Every year, Mental Illness Awareness Week is held during the first full week of October. In 2015, it takes place October 4th through the 10th. During this time, organizations and people across the United States exchange information on mental illness and treatment, learning new ways to combat mental illness and eliminate stigma and discrimination.
The 2015 theme of Mental Illness Awareness Week focuses on starting a movement through the new StigmaFree initiative. StigmaFree means learning about mental illness and educating others on the subject, encouraging the public to view those with mental illness as unique individuals rather than a diagnosis. StigmaFree advocates taking action on mental health issues and asks individuals to take the StigmaFree pledge. The hashtag for the theme is #IAmStigmaFree, the pledge reads:
“As a supporter to those who have a mental illness or substance use disorder, I understand the importance of recognizing the high prevalence of mental illness and substance use disorders. I also know that when recognition is coupled with reeducation and understanding, health-seeking action can be taken. These actions lead to recovery, which is possible for everyone.
The three Rs, (recognize, reeducate and reduce) depend on each other to effectively Stamp Out Stigma surrounding mental illness and substance use disorders. This is what I, as an individual, charge myself to do – to fully Stamp Out Stigma and clear the path to health-seeking behavior. It begins with me.”
The pledge can be signed online. Those taking the pledge will receive periodic campaign updates. Companies and organizations can contact NAMI to learn more and participate in a tailored partnership to meet their needs.
In addition to the pledge, NAMI recommends getting the local community involved by being an advocate for mental health awareness, sharing mental illness stories with people and using graphics and messages to highlight the cause on social media. NAMI celebrates the 13th anniversary of the mental health awareness and fundraising event NAMIWalks in 2015.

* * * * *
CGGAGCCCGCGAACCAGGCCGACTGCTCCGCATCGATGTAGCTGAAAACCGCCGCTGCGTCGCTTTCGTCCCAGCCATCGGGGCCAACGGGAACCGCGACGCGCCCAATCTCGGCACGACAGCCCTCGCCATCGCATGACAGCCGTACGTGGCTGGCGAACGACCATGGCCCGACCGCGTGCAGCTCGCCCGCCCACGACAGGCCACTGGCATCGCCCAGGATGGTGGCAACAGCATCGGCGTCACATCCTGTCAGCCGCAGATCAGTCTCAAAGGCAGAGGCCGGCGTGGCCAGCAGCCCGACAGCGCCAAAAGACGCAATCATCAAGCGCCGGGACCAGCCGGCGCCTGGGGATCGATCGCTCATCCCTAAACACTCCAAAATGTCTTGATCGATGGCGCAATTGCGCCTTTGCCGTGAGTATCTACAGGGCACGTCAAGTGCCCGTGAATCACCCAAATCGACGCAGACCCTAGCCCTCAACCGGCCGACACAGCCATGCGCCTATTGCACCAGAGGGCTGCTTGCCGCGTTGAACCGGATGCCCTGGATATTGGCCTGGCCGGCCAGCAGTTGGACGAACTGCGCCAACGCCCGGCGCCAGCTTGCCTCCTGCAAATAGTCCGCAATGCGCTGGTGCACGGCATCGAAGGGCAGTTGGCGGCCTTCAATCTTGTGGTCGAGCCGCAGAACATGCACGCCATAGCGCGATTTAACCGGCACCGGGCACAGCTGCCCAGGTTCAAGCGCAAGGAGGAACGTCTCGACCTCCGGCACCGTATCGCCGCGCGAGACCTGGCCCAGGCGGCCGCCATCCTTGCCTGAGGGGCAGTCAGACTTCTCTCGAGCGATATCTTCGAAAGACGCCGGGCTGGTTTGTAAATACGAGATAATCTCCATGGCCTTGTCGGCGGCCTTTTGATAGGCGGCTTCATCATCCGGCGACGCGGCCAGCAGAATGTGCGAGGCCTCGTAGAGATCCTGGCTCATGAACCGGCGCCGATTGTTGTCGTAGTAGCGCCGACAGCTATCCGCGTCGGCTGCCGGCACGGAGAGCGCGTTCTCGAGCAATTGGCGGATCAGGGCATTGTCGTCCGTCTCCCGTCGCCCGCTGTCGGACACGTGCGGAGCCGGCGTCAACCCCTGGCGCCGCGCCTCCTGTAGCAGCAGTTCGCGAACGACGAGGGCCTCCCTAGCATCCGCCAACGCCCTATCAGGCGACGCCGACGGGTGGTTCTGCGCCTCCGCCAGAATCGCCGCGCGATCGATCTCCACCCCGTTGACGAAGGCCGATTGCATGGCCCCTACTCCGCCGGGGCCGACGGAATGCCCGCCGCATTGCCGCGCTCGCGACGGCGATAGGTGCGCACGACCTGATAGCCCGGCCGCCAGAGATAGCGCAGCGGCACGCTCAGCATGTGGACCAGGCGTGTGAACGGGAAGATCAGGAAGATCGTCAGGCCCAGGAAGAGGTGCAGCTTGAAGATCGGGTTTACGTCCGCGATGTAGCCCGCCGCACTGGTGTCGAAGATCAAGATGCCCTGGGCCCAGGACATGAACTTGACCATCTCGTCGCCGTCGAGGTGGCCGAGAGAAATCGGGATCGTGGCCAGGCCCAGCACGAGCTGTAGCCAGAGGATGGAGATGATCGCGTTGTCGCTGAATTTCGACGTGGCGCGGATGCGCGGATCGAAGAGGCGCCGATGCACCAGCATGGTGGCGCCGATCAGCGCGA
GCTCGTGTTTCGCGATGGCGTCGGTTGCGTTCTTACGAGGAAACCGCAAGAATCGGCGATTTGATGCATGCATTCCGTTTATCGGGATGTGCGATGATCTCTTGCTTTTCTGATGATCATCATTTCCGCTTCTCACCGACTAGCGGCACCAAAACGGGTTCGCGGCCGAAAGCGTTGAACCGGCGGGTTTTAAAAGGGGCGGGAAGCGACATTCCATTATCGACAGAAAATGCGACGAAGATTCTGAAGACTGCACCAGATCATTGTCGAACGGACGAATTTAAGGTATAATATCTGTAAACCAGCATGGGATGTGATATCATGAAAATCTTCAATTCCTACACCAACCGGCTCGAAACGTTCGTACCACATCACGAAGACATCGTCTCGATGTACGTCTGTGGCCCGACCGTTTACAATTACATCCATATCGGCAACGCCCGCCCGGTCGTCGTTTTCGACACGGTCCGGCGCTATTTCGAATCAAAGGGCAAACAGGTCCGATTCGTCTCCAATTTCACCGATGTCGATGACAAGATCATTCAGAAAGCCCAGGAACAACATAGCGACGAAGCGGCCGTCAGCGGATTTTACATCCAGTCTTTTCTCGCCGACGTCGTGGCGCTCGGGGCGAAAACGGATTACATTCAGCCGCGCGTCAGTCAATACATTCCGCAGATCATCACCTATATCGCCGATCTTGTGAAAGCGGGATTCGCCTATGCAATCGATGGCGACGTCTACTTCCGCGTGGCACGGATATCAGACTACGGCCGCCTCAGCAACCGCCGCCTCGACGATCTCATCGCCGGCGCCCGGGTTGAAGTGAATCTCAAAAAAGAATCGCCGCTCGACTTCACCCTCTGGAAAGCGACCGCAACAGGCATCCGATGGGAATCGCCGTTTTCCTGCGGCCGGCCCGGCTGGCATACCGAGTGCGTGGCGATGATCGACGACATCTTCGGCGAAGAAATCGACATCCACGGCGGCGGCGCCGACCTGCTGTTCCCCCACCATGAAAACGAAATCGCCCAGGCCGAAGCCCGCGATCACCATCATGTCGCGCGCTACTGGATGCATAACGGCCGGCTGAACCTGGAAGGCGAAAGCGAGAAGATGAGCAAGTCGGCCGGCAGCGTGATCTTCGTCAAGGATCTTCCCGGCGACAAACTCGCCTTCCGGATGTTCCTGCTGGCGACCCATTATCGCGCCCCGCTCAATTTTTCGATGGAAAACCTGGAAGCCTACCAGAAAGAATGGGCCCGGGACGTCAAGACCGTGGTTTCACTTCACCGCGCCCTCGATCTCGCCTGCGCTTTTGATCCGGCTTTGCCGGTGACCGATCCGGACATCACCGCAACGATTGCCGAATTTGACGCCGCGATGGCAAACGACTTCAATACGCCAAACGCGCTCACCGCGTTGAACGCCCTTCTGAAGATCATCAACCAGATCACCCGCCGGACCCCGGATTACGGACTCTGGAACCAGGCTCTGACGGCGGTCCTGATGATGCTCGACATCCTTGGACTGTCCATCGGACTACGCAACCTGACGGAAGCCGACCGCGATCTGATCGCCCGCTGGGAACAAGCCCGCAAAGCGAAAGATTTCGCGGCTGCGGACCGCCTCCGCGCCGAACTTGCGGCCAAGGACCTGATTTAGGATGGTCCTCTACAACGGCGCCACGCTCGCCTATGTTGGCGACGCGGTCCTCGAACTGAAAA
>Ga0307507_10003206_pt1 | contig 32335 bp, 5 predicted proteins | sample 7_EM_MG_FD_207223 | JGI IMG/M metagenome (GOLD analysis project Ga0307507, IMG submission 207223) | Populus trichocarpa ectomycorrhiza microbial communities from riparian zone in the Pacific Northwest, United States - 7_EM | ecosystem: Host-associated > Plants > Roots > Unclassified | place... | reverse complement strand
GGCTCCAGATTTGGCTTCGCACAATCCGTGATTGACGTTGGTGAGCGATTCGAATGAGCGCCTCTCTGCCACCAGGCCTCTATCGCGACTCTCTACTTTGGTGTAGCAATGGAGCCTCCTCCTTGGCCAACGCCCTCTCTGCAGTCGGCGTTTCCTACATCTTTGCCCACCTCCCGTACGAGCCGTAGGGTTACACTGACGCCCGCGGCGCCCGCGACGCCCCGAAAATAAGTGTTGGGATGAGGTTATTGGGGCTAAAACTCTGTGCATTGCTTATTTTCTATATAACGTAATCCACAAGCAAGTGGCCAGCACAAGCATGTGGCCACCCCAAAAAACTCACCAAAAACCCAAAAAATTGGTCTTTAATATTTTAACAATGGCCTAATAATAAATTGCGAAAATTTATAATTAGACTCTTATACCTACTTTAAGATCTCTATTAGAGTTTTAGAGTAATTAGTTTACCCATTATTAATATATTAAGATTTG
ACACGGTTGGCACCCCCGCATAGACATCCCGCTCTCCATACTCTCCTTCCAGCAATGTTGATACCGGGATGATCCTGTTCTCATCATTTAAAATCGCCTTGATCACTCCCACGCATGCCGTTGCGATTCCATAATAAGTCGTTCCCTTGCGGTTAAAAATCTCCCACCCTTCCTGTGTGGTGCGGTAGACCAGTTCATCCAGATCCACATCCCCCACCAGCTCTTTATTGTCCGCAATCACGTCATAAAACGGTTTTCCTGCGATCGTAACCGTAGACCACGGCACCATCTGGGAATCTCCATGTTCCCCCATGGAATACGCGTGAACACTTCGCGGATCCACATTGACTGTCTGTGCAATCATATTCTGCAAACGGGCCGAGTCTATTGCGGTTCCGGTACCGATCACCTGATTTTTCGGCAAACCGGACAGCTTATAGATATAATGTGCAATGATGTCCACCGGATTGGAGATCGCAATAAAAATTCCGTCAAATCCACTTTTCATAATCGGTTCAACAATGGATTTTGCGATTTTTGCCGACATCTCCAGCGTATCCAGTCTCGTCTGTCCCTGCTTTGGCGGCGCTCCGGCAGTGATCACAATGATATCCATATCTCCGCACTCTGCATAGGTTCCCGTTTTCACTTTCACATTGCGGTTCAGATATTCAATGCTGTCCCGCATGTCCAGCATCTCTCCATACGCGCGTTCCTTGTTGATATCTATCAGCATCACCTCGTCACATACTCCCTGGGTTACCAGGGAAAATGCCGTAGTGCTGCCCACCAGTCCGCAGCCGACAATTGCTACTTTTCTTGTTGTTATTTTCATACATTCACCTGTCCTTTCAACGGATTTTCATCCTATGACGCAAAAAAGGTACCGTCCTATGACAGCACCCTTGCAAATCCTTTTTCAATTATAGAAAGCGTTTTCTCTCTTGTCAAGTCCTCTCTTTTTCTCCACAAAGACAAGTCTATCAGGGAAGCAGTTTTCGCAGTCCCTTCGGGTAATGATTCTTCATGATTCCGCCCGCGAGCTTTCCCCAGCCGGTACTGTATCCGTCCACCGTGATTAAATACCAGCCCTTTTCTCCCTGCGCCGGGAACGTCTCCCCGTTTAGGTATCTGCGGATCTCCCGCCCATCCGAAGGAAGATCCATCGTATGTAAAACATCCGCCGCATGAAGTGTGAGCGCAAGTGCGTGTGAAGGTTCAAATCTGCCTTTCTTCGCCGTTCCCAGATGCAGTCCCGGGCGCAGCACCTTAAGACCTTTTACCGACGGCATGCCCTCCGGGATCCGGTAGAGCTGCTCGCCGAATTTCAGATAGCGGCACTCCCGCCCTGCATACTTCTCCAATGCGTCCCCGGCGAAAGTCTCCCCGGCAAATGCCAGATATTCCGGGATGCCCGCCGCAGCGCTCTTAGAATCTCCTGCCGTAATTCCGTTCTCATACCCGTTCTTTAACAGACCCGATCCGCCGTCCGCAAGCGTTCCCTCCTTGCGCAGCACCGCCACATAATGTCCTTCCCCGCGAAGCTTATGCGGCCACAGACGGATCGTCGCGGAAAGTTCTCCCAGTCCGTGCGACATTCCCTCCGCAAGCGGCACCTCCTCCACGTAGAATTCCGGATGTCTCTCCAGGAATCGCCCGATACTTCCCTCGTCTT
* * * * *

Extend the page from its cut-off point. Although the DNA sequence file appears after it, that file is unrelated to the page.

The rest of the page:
In the United Kingdom, the mental health charity Time to Change works to end discrimination against people with mental illness. They are run by the charities Mind and Rethink Mental Illness with funding from the Department of Health, Comic Relief and the Big Lottery Fund. The group consists of individuals across England and began in 2007. One of their goals is to have conversation about mental illness be an unremarkable and everyday occurrence.
Time to Change fights stigma and empowers people to speak openly about their mental health experiences in addition to changing the attitudes and behavior of the public toward those with mental health problems.
Sue Baker, director of Time to Change, wrote for CNN and said that on World Mental Health Day, October 10, people around the world will be raising awareness of mental health issues, challenging outdated views and putting an end to life-limiting and sometimes life-threatening stigma and discrimination. According to the World Health organization (WHO) approximately 450 million people worldwide have a mental illness but encounter negative reactions if they disclose their illness. Baker said 9 in 10 people tell Time to Change that they face stigma and discrimination due to a mental health problem.
If you or a loved one is facing challenges due to mental illness, help is available. For information regarding mental illness and treatment methods, please call the 24/7 Mental Health Helpline at any time.